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Explain xkcd: It's 'cause you're dumb.
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[[List of unexplained comics|remain]]. '''[[Help:How to add a new comic explanation|Add yours]]''' while there's a chance!
[[List of unexplained comics|remain]]. '''[[Help:How to add a new comic explanation|Add yours]]''' while there's a chance or [[:Category:Incomplete articles|extend incomplete descriptions]]!
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== Latest comic ==

Revision as of 21:06, 8 June 2013

Welcome to the explain xkcd wiki!

We have collaboratively explained 1426 xkcd comics, and only -2 (-0%) remain. Add yours while there's a chance or extend incomplete descriptions!

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En Garde
'Touch!' 'Nope, I sighed and stared at you with resignation, so I regained emotional right-of-way.'
Title text: 'Touch!' 'Nope, I sighed and stared at you with resignation, so I regained emotional right-of-way.'


Ambox notice.png This explanation may be incomplete or incorrect: How guarded is Cueball really?
If you can address this issue, please edit the page! Thanks.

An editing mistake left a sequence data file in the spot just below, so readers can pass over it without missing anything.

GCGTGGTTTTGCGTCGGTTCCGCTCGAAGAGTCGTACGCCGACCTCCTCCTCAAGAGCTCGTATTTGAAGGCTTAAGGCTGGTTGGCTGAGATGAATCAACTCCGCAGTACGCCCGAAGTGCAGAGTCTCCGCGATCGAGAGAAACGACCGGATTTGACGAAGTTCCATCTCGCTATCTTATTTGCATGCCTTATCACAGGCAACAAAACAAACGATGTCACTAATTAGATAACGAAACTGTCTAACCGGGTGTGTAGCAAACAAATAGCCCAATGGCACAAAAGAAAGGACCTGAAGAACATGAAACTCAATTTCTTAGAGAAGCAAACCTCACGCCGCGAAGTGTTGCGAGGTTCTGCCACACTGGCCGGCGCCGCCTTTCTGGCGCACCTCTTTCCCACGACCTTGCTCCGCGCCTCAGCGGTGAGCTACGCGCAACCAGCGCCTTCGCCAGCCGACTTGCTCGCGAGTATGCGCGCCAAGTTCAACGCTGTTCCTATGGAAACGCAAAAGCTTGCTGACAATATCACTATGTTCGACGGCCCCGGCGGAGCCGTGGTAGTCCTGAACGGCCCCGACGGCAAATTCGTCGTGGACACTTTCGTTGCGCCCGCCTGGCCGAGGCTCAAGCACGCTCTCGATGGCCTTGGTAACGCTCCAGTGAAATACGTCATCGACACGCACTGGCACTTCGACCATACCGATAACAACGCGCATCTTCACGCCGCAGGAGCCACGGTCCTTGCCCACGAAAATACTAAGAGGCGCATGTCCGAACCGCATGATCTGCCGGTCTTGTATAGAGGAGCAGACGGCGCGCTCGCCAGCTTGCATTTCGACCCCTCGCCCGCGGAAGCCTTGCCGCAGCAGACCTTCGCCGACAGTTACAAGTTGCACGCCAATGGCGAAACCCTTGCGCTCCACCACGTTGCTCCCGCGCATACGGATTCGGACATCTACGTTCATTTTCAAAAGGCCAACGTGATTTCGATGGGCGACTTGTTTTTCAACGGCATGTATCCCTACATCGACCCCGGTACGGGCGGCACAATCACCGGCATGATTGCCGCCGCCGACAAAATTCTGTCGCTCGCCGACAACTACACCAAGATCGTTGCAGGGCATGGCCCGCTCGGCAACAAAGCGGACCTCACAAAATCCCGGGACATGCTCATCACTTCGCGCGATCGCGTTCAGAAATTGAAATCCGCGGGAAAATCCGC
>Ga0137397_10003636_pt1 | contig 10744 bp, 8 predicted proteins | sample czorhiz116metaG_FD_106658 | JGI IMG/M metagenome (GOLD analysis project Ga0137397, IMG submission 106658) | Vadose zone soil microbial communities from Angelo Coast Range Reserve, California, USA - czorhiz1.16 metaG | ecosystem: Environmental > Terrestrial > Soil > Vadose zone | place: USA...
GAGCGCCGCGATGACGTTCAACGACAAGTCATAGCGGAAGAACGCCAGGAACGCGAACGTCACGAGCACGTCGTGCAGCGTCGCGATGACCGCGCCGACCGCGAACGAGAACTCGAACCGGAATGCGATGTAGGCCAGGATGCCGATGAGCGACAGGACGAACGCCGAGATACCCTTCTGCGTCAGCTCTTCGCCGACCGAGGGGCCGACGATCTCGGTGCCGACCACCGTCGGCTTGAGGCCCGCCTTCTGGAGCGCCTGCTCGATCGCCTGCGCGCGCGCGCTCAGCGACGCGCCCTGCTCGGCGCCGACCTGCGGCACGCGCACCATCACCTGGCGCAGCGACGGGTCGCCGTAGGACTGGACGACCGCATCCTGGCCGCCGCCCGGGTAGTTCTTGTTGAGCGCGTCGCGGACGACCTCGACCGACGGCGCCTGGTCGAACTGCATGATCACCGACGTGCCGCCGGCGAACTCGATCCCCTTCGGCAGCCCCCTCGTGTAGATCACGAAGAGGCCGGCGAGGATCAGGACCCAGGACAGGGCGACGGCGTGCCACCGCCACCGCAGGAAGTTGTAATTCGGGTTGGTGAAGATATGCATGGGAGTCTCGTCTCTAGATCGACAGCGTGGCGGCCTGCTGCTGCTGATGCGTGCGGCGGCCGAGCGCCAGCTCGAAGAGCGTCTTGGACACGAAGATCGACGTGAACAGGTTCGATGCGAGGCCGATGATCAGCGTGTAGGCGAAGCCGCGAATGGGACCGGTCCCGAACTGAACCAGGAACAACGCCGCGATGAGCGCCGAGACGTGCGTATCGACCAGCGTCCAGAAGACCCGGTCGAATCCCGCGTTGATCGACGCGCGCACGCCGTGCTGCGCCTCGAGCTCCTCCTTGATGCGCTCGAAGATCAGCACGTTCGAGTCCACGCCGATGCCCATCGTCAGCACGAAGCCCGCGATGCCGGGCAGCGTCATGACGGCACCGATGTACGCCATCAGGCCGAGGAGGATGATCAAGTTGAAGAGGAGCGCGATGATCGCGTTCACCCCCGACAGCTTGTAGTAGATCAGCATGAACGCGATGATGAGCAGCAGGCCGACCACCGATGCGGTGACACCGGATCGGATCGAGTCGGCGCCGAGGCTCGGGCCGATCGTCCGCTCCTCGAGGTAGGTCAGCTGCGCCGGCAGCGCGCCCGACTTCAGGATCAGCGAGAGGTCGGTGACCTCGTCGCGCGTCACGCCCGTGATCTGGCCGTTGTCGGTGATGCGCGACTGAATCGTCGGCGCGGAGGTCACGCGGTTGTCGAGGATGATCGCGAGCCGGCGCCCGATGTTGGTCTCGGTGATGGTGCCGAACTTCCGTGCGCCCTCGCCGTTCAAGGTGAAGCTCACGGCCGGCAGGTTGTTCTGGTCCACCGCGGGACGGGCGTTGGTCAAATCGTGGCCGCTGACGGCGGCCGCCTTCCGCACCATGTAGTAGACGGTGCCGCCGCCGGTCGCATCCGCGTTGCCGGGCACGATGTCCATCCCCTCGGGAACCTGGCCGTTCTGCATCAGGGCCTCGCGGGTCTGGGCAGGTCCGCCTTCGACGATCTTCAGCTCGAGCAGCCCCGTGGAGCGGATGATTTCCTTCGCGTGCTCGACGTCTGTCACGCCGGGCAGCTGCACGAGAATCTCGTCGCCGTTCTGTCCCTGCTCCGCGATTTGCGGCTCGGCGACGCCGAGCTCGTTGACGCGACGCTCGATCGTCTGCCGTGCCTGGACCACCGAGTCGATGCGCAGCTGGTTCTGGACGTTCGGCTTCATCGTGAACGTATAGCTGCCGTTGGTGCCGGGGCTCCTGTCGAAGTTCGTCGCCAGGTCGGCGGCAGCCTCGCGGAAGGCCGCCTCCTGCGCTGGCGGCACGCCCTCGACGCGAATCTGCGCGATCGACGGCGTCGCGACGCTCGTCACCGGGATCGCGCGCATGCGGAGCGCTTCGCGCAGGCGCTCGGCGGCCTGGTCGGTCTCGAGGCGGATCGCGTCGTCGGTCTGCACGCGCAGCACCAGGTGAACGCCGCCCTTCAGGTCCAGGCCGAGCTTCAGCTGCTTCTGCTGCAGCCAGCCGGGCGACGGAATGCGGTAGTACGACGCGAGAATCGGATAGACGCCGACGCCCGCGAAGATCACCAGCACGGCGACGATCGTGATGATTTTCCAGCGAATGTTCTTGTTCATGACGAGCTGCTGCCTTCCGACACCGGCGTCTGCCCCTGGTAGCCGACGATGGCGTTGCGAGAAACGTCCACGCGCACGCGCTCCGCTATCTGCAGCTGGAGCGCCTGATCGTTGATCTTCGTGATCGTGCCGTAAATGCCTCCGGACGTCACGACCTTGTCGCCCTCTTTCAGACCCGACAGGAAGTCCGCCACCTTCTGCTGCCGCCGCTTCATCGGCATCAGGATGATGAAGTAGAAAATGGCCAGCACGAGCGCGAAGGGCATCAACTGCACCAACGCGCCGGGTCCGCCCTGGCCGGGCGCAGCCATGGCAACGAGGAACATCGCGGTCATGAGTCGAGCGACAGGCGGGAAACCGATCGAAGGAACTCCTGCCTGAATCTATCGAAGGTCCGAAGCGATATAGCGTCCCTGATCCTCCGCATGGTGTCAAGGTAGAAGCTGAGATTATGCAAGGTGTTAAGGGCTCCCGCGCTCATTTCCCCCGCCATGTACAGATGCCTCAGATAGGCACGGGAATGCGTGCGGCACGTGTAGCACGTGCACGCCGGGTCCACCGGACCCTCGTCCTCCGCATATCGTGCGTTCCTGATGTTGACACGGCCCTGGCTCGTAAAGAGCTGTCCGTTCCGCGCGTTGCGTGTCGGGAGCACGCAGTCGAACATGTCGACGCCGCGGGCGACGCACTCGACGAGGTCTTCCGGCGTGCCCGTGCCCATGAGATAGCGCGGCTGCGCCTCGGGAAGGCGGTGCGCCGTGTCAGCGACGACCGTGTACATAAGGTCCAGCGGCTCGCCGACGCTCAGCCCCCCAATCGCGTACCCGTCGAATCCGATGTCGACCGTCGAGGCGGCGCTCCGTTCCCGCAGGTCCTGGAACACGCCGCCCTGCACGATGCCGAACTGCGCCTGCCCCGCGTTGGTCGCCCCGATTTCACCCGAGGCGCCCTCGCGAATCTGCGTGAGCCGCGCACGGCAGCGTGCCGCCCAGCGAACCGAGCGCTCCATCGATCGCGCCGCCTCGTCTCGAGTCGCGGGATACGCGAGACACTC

The left participant says "en garde!", a fencing call literally meaning "be on your guard" (from French). The call is used to order the participants to take their position, in a similar way to the “on your mark” command in racing. The other two commands are “[tireurs, êtes-vous] prêts?” (“[combattants, are you] ready?”) and “allez” (“go”). The right participant takes this to mean being "guarded" emotionally.

"What are you thinking?" is a common question used to deepen a conversation, typically between close friends or lovers. The person being asked may take a moment to consider what they are thinking and whether or not it would be appropriate to share with the asker. If the person being asked is emotionally comfortable with the asker, they may answer immediately without fear of judgement or ridicule. Such a level of comfort between two people generally takes a long time to develop.

The title text takes this further with the "touch" call, used to indicate to a participant that they have been "touched" by their opponent's blade, and therefore the attacker receives a point. The right participant counters this claim by saying his emotions have "priority" (or right-of-way). Fencing right-of-way rules can make a move invalid when another move has priority, but generally refer to physical actions on the participant's part.


[Two fencers are standing together as if to fight]

Fencer 1: En Garde!
Fencer 2: Ok.
Fencer 2: No matter how long we know each other, when you ask "What are you thinking," I will always pause before answering.
Fencer 1: Maybe a little less guarded?
Fencer 2: No way. I've been hurt before.

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